How to Schedule Posts in WordPress (3 Easy Methods)1st May 2019
Publishing posts to your blog on a regular basis is essential. However, several issues might get in the way of consistent and optimized publishing, such as a full workload, trouble posting during high-traffic periods, or even the decision to take a vacation. Even expert bloggers need a little R ‘n R now and then.
Fortunately, if you built your website with WordPress, there are a number of ways you can schedule your posts for publication ahead of time. Scheduling your posts enables you to put fresh content up on your site at regular intervals — without having to actually log in each time.
In this article, we’ll explain the advantages of scheduling blog posts on your WordPress site. Then we’ll share a few methods for doing so, and go over some tips for troubleshooting issues that may arise during the process. Let’s dive in!
Why It’s Smart to Schedule Your Blog Posts
Creating a schedule for your blog posts is the best way to ensure that you always have fresh content. Plus, when you post regularly, readers will always know when to expect new articles. This can help keep them engaged and coming back regularly.
On top of that, scheduling posts can help you manage your workload. When you have a busy week coming up, you can write your posts ahead of time and set a future publication date and specific time for each. Scheduled posts can also make it possible for you to take a vacation from your blog.
In addition, assigning publication dates and times is useful for posting during peak traffic hours. Your readers may be most active on your site during a time of day you have to be away from your computer, for example. Automated publication lets you make new posts live at the ideal moment.
How to Schedule Posts in WordPress (3 Methods)
Fortunately, there are several ways to schedule posts on your WordPress website, so you can choose the method that works best for you. Let’s look at three of the most common options.
1. Schedule Posts in the Block Editor
WordPress has innate post scheduling capabilities, which you can access right from the editor screen. Let’s look at how to set a post up for automatic publication in the Block Editor (which you have access to if your WordPress version is 5.0 or higher).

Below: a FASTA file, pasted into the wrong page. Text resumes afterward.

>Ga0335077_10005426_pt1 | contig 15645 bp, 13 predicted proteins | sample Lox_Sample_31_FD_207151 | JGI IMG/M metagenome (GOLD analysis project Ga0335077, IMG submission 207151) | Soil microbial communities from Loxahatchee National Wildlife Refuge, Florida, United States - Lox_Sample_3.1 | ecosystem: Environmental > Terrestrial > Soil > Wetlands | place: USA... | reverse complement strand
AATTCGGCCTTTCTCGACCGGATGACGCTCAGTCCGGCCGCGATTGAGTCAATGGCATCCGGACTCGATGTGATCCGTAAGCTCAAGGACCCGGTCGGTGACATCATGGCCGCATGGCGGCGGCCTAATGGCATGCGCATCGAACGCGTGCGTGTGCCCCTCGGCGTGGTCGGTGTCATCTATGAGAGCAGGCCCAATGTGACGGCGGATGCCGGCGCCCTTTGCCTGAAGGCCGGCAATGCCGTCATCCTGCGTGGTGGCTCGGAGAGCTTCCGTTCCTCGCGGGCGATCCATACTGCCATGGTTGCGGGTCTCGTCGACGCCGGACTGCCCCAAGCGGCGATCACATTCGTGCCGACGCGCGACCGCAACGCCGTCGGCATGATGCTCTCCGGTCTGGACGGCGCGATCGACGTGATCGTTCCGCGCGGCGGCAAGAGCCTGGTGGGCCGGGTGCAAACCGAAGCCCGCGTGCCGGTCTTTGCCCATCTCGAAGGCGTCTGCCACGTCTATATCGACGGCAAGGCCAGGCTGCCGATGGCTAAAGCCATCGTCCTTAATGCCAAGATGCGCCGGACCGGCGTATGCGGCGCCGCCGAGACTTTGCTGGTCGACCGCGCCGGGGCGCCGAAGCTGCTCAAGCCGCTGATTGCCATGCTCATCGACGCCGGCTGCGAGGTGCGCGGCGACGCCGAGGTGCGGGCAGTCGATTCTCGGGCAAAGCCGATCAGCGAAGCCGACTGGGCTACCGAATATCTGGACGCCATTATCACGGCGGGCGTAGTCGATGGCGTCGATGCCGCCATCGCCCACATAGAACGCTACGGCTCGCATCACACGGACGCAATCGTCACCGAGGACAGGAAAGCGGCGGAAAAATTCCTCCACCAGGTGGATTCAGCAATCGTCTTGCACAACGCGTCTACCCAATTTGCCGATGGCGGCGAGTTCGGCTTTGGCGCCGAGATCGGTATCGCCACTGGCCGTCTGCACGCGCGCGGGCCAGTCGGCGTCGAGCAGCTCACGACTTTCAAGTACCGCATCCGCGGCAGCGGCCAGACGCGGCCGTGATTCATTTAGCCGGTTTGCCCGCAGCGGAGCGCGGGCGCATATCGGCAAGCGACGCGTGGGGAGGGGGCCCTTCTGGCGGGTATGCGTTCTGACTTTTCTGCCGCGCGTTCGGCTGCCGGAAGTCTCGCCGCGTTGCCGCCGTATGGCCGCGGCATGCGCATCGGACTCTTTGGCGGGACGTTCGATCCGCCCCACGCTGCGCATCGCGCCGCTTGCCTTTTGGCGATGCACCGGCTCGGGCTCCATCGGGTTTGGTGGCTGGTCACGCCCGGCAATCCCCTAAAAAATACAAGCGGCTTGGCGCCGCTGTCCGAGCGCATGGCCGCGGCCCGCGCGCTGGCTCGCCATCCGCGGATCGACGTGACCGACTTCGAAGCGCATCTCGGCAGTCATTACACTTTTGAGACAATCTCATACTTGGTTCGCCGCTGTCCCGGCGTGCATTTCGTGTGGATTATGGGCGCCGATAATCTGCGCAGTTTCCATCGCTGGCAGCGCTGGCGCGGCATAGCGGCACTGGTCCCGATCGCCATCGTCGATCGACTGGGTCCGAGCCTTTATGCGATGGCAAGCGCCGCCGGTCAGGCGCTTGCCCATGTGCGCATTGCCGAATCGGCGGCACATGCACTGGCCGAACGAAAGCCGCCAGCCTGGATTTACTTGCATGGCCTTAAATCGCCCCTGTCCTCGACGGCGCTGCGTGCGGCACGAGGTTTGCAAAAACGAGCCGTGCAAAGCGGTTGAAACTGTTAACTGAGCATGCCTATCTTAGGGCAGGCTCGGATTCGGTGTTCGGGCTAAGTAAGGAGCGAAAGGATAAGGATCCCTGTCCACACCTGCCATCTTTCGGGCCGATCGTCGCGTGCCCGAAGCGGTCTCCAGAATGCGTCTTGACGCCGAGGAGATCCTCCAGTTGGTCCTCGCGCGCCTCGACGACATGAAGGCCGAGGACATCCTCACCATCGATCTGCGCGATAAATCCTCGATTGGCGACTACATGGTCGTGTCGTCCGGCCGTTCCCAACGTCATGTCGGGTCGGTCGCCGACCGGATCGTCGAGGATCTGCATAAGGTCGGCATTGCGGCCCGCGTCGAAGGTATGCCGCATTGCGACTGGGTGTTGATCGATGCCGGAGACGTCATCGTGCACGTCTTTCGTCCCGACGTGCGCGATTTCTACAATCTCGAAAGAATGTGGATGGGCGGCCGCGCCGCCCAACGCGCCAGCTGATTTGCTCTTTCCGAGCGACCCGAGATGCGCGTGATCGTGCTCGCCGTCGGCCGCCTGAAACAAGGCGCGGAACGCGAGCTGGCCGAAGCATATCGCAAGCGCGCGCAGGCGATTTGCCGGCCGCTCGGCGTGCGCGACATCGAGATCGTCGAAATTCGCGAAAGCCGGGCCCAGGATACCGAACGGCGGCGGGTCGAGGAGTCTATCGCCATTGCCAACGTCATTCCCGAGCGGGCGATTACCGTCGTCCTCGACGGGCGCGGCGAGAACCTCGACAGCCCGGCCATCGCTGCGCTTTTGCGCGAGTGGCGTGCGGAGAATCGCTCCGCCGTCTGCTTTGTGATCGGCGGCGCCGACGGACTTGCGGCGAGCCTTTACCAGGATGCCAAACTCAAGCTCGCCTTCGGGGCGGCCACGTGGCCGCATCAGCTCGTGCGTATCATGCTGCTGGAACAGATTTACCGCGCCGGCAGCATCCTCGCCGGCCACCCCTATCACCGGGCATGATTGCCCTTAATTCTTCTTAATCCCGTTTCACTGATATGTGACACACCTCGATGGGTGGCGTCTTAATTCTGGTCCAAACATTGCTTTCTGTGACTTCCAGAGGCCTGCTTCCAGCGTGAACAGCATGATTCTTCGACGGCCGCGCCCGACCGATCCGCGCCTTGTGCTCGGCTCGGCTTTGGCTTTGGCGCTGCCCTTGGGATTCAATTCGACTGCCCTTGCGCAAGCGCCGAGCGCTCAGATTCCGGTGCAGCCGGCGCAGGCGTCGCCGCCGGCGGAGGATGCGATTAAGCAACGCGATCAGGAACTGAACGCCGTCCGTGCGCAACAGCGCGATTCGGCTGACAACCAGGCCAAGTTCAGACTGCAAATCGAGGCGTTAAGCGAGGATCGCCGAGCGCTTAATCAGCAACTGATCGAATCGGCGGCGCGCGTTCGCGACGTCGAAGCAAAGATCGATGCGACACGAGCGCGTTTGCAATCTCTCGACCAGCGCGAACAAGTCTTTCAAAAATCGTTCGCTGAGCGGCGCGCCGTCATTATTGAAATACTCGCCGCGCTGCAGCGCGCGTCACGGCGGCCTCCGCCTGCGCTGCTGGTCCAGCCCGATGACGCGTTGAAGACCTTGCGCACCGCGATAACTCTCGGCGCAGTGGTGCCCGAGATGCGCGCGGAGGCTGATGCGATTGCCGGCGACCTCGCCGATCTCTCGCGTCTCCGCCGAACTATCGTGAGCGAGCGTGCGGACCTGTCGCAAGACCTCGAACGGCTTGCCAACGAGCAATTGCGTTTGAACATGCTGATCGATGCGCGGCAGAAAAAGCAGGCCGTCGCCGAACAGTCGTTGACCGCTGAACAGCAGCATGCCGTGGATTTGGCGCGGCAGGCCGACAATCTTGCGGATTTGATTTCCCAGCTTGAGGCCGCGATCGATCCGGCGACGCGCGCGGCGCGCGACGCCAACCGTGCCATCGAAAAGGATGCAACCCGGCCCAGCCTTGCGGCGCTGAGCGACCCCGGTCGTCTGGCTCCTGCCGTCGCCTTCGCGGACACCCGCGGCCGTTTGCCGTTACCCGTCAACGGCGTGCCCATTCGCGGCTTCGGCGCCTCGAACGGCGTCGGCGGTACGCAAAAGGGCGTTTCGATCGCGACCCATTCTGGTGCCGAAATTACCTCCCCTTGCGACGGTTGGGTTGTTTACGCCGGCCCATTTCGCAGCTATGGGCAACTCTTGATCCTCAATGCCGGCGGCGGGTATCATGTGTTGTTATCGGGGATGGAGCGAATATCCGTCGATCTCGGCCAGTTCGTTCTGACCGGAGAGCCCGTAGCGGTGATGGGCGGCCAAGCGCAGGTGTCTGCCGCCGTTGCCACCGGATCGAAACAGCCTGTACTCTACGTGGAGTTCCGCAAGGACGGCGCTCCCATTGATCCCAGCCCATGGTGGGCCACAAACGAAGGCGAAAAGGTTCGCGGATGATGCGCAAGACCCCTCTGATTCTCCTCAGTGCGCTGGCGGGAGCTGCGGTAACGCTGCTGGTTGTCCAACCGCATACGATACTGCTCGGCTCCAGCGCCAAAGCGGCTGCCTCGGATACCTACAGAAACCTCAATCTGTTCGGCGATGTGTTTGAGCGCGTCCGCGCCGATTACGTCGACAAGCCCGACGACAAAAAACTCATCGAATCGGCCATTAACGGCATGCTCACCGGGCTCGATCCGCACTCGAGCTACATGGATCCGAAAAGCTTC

Open up the post you want to schedule, and in the sidebar to the right, select the Document tab. Under Status & Visibility, you’ll see that your post is set to publish Immediately by default.
If you click the link, it will open a calendar where you can select a future date and time. Once you’ve done so, Immediately will change to your specified publication time in the sidebar. Click anywhere outside the calendar to close it.
When you’ve given your post one final read-through and are sure it’s ready to go, click on the blue Schedule button at the top of the editor.
You’ll have the chance to review and edit your post’s publication date and time and set its visibility status to Private, Public, or Password-Protected. WordPress will also point out any last-minute items you may want to address.
When you’re happy with your settings, select the blue Schedule button again.
You should receive a final notification that your post has been set to publish at the date and time you chose. That’s all you have to do!
2. Set Up Scheduled Posts in the Classic Editor
If you’re still using the Classic WordPress Editor, never fear. You can still easily set up scheduled posts. Simply head over to the post you want to schedule and check out the Publish widget.
Just like in the Block Editor, your post will be set to publish immediately by default. Click on Edit next to Publish immediately, which lets you access the date and time settings.
There’s no fancy calendar here, but it’s still easy enough to set your desired publication date and time. Just make sure to use the 24-hour clock.
Then, click on OK when you’re done. After you’ve finalized your post’s details, select the blue Schedule button in the Publish widget.